And, if someone's employer finds that he/she is bad mouthing about him on facebook/twitter then (s)he gets fired.. I don't see any problem in it. Or that this woman says she is sick to use computer but then goes home and uses facebook - employers find that out and fires her.
  13. May 11, 2009 #12
    you know what concerns me? television commercials recruiting 70-IQ mouthbreathers to pay thousands of dollars to become edumacated for an illustrious career in "surveillance". i wonder if they psych test to weed out voyeurs and stalkers, or perhaps to weed them in?

    the whole internet is dodgy.
  14. May 11, 2009 #13
    Isn't there already a "Child Online Protection Act" where google was the only search engine to refuse to provide personal information to the Bush administration !?
    This being said, I have nothing to hide personally :tongue2:
  15. May 11, 2009 #14
    Because it is open to interpretation. For example, what if you were trying to find some information about chemical reactions for chemistry class. To the person who is monitoring you, it could look like you are researching how to build a bomb, make drugs, etc.
  16. May 11, 2009 #15


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    If one has been on the internet more than one or two years, they might be beyond protection of privacy.
    As for porn, that gets old in a hurry(not much new or unusual) the biggest deterriant for me is the unlikely chance of seeing one of my kids, or grandkids doing something I could never erase from my mind:surprised:yuck:
  17. May 11, 2009 #16
    So the only people who have a need for privacy are criminals? Sorry Sorry!, that's just wrong. If (for example) the religious fundamentalists ever got enough power, I wouldn't want them to have easy access to the fact that I spend a lot of time on atheist websites (I'm sure the fundamentalists say the same thing about the militant atheists). That and the simple fact that it's no one's business what I do online but mine.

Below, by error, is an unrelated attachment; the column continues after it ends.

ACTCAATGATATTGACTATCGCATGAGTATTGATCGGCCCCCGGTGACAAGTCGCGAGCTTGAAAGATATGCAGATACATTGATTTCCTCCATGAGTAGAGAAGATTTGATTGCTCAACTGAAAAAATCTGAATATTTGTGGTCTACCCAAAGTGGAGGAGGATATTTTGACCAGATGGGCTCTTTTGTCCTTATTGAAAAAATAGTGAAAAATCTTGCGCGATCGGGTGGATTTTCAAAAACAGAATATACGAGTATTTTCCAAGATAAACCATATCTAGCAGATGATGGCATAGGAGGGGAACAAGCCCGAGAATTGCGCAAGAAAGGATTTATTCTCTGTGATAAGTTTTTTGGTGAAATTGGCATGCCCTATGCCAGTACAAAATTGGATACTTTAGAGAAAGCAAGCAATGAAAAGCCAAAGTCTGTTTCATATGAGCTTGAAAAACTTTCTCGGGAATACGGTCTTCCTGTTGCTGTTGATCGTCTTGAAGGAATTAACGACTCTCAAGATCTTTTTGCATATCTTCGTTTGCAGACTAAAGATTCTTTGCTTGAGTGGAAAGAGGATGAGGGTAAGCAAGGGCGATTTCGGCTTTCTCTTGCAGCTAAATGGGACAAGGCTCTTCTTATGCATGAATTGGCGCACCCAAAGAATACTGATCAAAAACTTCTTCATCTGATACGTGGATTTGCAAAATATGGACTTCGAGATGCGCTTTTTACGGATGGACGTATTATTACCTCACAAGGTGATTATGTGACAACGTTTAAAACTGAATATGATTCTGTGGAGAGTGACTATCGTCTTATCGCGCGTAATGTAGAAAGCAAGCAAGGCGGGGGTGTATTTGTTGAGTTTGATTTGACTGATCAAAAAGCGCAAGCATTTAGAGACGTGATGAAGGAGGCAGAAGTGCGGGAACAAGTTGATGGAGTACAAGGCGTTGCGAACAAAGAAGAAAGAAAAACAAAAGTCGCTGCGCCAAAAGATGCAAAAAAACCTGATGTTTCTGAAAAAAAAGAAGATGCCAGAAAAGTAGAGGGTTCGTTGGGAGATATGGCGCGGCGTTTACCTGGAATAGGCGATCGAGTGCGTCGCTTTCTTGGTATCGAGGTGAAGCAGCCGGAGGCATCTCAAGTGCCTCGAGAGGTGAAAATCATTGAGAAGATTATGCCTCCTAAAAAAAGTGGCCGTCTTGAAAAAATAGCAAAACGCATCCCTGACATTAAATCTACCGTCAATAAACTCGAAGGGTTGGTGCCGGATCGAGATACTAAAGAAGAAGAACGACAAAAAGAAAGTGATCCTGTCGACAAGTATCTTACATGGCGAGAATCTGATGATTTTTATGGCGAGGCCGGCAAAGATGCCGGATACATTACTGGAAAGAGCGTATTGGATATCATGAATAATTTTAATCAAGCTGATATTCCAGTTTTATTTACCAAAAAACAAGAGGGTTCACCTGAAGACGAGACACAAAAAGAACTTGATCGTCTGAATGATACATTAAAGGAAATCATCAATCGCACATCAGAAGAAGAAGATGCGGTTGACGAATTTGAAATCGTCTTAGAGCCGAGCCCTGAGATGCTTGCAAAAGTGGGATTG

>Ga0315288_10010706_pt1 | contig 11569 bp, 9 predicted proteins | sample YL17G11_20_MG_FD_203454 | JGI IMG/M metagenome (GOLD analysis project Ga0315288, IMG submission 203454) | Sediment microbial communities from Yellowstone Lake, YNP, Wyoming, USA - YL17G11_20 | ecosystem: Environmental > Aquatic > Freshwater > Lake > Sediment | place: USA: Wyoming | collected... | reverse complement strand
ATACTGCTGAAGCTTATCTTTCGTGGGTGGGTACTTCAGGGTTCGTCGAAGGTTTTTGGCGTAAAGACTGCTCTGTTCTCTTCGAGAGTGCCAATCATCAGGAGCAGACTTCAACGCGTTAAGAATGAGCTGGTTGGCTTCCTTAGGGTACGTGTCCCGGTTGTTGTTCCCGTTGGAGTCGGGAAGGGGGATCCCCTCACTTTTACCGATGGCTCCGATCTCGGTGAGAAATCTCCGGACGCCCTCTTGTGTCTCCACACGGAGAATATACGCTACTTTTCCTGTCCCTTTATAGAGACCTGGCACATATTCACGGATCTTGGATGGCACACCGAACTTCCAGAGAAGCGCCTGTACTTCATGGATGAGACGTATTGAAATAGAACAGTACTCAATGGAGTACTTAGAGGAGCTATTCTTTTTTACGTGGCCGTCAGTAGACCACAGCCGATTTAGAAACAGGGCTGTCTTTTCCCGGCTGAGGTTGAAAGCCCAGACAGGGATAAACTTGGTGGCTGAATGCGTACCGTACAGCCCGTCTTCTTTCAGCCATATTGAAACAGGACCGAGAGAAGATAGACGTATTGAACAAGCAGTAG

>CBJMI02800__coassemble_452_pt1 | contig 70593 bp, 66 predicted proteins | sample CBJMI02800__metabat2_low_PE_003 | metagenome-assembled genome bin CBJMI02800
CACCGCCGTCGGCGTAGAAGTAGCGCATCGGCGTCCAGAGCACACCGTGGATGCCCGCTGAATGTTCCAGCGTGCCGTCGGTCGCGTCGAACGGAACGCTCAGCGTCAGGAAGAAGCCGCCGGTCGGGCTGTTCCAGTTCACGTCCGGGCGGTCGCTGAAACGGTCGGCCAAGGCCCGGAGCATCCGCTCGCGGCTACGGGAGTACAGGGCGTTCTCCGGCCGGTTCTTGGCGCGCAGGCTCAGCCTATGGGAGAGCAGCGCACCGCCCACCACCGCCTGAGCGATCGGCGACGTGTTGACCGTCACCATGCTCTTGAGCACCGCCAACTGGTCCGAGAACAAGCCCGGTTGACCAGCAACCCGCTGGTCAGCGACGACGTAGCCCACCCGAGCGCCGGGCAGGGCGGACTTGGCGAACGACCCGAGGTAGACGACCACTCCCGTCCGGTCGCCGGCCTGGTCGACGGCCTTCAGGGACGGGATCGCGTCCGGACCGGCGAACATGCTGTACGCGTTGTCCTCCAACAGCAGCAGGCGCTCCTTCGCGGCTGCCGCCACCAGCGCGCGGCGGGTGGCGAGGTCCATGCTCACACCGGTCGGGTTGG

Consider this: Would you want a company to be able to put cameras through your house, and watch you while you eat/sleep/shower/have sex?

    If I want to sit at home and watch porn, I should be able to do it in privacy. If I want to read about explosives for interests sake, that's nobody's business but mine. If I want to read about the effects of illegal drugs, again, my business.

    Your argument is analogous to putting security cameras in every house, in order to catch parents who abuse their children, and saying that "If you don't abuse your children, you have nothing to hide!"
  18. May 11, 2009 #17


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    Whether you have something to hide or not, we should have privacy online.

    Why not let the government walk in your house whenever they want? Same thing. Same idea.

    Remember, the government works for us, not the other way around (well, in America it's different).
  19. May 11, 2009 #18


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    Saying you have "nothing to hide" or "the only reason you would be worried about this would be if you are making dodgy contacts" is no argument against the preservation of your individual freedom.
  20. May 11, 2009 #19


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    You don't have to use the internet! Anyway, it's not like internet traffic isn't already monitored, it's just most people choose to turn a blind eye to it.
  21. May 11, 2009 #20
    It's reasonable that 1 company should not "control this much informatio". However, the value of search information is debatable. How often do you search for something off the wall out of curiosity or to fact check something you heard?

    Last week, one of my my kids was online with a friend playing a game... they each made up names and typed them in to Google see if the neames are real words in another language. What is the value of this info?